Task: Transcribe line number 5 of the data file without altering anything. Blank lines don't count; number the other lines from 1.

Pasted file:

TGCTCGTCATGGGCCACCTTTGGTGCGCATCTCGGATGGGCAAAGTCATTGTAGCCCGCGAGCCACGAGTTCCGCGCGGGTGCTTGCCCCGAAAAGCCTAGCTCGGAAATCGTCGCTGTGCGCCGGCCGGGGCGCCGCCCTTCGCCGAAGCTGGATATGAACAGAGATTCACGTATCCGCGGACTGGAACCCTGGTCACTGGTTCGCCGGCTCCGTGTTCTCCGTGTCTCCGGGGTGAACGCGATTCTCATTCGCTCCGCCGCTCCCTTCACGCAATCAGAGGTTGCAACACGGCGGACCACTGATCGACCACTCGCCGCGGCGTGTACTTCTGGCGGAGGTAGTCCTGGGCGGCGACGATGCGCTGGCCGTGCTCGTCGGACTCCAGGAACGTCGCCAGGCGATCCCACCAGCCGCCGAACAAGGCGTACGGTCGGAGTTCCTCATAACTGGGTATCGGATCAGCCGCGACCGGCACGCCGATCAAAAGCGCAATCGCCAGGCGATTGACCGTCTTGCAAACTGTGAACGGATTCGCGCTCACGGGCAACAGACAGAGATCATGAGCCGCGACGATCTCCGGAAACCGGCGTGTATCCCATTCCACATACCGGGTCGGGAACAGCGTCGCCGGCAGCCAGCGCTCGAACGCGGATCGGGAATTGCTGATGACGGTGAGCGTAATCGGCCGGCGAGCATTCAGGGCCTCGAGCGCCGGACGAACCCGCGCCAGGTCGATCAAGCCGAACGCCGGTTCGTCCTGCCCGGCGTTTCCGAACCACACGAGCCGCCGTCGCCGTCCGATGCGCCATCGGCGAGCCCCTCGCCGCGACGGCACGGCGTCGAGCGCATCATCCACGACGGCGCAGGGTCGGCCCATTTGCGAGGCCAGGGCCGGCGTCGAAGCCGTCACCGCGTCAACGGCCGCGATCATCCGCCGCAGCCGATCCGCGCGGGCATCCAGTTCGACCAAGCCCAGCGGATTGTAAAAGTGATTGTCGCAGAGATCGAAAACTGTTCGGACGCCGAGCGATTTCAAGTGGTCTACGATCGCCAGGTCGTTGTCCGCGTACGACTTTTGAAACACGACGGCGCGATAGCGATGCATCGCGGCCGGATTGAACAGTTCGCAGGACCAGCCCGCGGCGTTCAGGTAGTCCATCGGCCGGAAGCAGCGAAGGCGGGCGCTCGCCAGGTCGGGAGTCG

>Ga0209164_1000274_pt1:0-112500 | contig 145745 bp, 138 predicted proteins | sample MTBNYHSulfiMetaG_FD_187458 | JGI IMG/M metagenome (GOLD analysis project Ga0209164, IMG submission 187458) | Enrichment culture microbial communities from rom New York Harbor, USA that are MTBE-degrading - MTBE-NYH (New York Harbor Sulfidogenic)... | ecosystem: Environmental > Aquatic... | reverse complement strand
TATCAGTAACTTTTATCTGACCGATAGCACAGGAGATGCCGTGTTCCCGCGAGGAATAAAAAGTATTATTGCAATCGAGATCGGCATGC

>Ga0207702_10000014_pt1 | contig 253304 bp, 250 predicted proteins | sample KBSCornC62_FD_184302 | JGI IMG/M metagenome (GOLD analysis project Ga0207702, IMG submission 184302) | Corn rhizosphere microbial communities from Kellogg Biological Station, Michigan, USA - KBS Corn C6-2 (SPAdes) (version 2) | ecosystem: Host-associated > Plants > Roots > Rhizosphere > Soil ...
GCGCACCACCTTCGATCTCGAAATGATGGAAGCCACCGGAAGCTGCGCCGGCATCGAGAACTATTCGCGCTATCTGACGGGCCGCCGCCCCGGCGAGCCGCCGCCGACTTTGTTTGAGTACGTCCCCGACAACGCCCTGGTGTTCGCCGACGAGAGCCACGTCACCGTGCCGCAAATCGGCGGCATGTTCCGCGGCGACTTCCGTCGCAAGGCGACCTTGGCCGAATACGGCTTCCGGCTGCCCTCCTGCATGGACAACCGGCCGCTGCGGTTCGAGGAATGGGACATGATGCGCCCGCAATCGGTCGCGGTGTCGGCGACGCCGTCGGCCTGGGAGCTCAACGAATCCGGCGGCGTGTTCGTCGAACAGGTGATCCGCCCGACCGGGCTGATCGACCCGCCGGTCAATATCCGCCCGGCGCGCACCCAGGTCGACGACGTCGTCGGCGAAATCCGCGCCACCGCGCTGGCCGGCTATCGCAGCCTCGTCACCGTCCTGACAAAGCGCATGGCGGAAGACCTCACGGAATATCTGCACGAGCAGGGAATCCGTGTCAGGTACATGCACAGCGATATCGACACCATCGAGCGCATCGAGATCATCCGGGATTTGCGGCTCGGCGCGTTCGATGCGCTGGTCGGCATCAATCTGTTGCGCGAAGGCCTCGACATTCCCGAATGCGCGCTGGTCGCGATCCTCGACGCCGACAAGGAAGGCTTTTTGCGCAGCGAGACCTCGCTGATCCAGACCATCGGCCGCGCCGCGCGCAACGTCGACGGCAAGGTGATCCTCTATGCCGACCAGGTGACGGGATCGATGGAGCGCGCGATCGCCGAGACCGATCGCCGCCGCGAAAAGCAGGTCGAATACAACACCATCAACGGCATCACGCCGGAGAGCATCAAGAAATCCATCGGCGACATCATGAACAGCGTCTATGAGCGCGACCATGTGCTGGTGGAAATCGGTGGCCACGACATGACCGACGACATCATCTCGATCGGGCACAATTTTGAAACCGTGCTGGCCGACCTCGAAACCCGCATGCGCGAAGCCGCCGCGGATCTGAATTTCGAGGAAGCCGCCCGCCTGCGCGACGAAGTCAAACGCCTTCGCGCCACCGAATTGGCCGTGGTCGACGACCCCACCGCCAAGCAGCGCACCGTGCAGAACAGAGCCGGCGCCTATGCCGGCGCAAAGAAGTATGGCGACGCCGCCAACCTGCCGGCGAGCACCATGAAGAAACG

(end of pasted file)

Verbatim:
GCGCACCACCTTCGATCTCGAAATGATGGAAGCCACCGGAAGCTGCGCCGGCATCGAGAACTATTCGCGCTATCTGACGGGCCGCCGCCCCGGCGAGCCGCCGCCGACTTTGTTTGAGTACGTCCCCGACAACGCCCTGGTGTTCGCCGACGAGAGCCACGTCACCGTGCCGCAAATCGGCGGCATGTTCCGCGGCGACTTCCGTCGCAAGGCGACCTTGGCCGAATACGGCTTCCGGCTGCCCTCCTGCATGGACAACCGGCCGCTGCGGTTCGAGGAATGGGACATGATGCGCCCGCAATCGGTCGCGGTGTCGGCGACGCCGTCGGCCTGGGAGCTCAACGAATCCGGCGGCGTGTTCGTCGAACAGGTGATCCGCCCGACCGGGCTGATCGACCCGCCGGTCAATATCCGCCCGGCGCGCACCCAGGTCGACGACGTCGTCGGCGAAATCCGCGCCACCGCGCTGGCCGGCTATCGCAGCCTCGTCACCGTCCTGACAAAGCGCATGGCGGAAGACCTCACGGAATATCTGCACGAGCAGGGAATCCGTGTCAGGTACATGCACAGCGATATCGACACCATCGAGCGCATCGAGATCATCCGGGATTTGCGGCTCGGCGCGTTCGATGCGCTGGTCGGCATCAATCTGTTGCGCGAAGGCCTCGACATTCCCGAATGCGCGCTGGTCGCGATCCTCGACGCCGACAAGGAAGGCTTTTTGCGCAGCGAGACCTCGCTGATCCAGACCATCGGCCGCGCCGCGCGCAACGTCGACGGCAAGGTGATCCTCTATGCCGACCAGGTGACGGGATCGATGGAGCGCGCGATCGCCGAGACCGATCGCCGCCGCGAAAAGCAGGTCGAATACAACACCATCAACGGCATCACGCCGGAGAGCATCAAGAAATCCATCGGCGACATCATGAACAGCGTCTATGAGCGCGACCATGTGCTGGTGGAAATCGGTGGCCACGACATGACCGACGACATCATCTCGATCGGGCACAATTTTGAAACCGTGCTGGCCGACCTCGAAACCCGCATGCGCGAAGCCGCCGCGGATCTGAATTTCGAGGAAGCCGCCCGCCTGCGCGACGAAGTCAAACGCCTTCGCGCCACCGAATTGGCCGTGGTCGACGACCCCACCGCCAAGCAGCGCACCGTGCAGAACAGAGCCGGCGCCTATGCCGGCGCAAAGAAGTATGGCGACGCCGCCAACCTGCCGGCGAGCACCATGAAGAAACG